Since schedules can change quickly and unexpectedly at an ASC, this combination might be an effective strategy for them. Combining order strategies would help solve the issues of buying in bulk — namely lack of storage space for bulk items and supply waste — while taking advantage of the pros.

"For ASCs considering this option, joining a group purchasing organization is a good idea," says Ms. Pilla. "Typically GPOs have a specific distribution system set up with vendors and many are aware of the unique challenges ASCs face. GPOs can help set up contracts where the distribution of bulk items is done in a just-in-time manner."

Once a surgery center has settled on a pattern that works for them, it should be communicated to all members of the staff.

4. Keep track of invoices. According to Ms. Pilla, surgery centers need to reconcile accounts receivable and accounts payable regularly so they know they are being invoiced correctly. This can help ASCs keep track of which patterns are most cost-effective.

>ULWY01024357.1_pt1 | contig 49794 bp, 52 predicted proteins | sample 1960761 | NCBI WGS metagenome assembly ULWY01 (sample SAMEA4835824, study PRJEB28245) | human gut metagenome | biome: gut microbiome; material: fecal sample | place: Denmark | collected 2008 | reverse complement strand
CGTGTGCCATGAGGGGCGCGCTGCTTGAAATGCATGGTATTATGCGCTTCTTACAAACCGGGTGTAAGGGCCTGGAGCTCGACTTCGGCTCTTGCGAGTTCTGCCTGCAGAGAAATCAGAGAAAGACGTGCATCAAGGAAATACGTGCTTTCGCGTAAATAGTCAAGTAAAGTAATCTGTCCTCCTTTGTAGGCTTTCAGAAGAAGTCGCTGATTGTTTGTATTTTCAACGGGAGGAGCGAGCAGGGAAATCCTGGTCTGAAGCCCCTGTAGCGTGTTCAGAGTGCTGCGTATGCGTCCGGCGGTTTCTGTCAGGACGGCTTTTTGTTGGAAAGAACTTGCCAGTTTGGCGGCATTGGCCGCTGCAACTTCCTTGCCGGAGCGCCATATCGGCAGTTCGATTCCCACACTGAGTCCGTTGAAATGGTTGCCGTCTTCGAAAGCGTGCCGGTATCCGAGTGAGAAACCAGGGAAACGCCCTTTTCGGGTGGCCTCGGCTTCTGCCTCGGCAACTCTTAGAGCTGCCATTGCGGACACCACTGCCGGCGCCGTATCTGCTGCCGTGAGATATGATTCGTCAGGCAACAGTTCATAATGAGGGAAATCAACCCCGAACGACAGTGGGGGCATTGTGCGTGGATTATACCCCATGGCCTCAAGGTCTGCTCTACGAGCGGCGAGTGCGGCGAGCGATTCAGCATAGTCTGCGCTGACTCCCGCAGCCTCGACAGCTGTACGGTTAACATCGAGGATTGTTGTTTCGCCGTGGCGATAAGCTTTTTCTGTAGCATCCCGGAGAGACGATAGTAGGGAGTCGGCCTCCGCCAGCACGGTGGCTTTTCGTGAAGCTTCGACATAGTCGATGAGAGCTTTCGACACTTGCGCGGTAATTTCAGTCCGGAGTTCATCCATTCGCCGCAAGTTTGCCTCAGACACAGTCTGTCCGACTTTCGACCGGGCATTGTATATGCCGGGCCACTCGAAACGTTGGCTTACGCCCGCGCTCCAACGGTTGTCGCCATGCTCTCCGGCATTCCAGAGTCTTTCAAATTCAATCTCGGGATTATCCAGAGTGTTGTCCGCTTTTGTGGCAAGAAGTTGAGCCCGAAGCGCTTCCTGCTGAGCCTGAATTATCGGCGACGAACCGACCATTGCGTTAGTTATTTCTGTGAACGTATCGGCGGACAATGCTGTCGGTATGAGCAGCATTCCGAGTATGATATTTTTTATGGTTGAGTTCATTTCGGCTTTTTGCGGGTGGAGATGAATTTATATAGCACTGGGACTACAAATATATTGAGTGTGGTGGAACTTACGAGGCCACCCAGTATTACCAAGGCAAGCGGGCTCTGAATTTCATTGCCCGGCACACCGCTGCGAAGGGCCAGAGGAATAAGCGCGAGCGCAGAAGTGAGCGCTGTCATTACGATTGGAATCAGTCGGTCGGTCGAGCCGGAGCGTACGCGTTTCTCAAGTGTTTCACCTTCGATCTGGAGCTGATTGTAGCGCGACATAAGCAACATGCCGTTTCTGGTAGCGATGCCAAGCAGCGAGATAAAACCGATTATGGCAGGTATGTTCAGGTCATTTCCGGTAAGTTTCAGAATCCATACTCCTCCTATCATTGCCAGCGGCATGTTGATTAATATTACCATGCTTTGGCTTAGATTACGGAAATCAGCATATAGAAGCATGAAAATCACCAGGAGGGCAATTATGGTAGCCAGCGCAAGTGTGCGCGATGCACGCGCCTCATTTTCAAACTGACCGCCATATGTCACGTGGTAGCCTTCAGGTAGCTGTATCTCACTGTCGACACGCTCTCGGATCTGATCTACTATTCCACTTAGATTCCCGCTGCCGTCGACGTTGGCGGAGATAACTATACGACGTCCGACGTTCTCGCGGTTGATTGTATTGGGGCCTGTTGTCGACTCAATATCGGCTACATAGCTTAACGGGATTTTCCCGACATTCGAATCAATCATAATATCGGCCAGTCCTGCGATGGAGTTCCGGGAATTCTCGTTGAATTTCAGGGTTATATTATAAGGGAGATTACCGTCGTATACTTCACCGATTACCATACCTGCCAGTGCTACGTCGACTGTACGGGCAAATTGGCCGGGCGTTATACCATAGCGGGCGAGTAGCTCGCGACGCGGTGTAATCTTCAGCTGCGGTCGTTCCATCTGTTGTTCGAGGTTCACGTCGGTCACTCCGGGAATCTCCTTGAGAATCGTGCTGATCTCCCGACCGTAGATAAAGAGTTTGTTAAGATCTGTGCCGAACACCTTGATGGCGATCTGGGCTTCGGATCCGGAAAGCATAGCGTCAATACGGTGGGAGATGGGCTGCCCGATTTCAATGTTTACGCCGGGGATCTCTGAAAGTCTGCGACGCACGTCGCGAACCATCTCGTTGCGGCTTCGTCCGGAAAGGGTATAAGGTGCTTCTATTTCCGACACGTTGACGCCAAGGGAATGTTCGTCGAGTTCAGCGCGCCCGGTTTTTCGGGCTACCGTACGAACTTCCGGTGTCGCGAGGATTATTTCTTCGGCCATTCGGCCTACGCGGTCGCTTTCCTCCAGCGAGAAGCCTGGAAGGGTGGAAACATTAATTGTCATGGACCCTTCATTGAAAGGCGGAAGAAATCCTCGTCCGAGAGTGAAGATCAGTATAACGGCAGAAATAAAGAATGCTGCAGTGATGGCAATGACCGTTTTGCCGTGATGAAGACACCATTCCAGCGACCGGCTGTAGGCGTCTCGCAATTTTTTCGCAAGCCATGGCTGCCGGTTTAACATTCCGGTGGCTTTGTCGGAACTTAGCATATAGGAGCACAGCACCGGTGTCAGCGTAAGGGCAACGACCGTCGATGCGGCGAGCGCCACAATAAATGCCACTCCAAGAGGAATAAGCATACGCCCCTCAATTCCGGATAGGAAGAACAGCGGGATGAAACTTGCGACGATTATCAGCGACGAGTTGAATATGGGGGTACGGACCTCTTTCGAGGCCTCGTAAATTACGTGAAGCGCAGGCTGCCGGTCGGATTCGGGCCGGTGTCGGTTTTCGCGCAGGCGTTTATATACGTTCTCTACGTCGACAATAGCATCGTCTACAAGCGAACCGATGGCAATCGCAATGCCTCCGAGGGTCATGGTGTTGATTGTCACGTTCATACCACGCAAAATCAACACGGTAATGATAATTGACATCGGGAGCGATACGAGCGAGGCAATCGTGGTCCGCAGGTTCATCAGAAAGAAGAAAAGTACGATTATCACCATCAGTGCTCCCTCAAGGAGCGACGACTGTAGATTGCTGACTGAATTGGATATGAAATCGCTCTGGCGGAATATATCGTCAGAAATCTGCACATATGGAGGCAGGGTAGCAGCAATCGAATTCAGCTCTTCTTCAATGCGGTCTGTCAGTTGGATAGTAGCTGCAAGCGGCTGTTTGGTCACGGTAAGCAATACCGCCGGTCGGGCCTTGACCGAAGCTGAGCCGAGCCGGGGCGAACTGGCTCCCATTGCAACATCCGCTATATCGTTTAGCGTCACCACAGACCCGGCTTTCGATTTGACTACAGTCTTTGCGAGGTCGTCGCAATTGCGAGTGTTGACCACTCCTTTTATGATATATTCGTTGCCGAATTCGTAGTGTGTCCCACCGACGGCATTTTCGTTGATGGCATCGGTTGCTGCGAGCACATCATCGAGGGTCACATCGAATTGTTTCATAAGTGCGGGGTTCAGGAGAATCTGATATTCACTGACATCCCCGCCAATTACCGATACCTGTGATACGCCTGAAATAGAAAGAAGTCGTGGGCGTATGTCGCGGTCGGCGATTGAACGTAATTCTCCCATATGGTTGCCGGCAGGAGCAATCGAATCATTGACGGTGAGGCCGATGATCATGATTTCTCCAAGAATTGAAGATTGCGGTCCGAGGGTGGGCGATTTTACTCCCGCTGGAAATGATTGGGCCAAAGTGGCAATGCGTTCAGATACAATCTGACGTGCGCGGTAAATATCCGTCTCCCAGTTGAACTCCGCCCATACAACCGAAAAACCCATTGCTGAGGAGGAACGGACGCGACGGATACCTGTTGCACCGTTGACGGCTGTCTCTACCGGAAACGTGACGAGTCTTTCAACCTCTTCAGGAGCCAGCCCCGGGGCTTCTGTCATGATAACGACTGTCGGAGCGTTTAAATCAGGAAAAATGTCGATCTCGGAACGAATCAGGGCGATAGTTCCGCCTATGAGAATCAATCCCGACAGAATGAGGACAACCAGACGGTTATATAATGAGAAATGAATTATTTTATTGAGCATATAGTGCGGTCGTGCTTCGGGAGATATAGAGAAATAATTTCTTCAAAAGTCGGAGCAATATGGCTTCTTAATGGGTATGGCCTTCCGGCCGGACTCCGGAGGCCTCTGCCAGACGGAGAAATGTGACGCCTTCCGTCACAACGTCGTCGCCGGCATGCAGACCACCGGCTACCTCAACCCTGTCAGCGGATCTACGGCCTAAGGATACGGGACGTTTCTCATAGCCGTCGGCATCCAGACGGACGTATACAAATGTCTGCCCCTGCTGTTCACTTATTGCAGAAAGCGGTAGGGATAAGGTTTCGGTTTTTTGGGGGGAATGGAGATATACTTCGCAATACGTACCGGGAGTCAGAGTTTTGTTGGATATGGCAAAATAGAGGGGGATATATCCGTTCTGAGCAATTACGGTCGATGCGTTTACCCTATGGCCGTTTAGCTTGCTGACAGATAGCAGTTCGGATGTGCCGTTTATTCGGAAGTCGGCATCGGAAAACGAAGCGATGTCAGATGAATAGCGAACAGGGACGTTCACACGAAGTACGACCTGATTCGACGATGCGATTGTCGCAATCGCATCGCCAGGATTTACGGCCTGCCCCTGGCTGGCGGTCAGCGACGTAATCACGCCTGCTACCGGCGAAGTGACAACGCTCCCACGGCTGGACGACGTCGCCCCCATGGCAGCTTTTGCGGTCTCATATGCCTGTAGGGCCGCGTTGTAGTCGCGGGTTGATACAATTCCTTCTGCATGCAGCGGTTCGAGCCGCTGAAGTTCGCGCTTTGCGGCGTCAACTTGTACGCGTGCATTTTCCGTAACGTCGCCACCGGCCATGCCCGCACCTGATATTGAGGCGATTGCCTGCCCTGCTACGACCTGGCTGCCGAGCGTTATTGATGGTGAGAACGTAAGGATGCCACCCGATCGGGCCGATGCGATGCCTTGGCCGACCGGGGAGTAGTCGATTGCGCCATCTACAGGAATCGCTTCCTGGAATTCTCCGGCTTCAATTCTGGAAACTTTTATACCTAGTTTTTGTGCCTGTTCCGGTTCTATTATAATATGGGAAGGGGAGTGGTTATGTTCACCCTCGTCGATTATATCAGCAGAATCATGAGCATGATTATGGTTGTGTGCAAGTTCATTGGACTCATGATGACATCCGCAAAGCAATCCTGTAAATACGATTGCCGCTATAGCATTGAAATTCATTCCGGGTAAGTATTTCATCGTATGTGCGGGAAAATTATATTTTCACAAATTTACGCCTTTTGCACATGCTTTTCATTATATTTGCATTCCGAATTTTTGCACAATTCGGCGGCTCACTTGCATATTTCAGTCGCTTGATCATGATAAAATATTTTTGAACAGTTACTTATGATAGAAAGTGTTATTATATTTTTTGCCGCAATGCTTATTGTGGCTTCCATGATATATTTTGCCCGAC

5. Communicate frequently with staff and create buy-in. It is important for surgery center administrators to establish purchasing goals and share them with the staff, says Ms. Pilla. They need to not only communicate the 'what' but also the 'whys' behind supply ordering decisions — this helps create buy-in.

"Also, ASCs can create incentives around supply usage, which will encourage them to think about how they are currently using supplies and how they could change processes to use supplies more efficiently and cost-effectively," says Ms. Pilla. "This will help ensure they are not opening supplies unnecessarily and wasting them."

When formulating and implementing supply chain management strategies, the entire ASC staff and administration must be engaged and on the same page, she says.

More articles on supply chain:

The road to ASC financial success: 10 supply chain cost-cutting strategies
5 ASCs with effective purchasing strategies
Surgical Care Affiliates, Medline Pen 5-Year Deal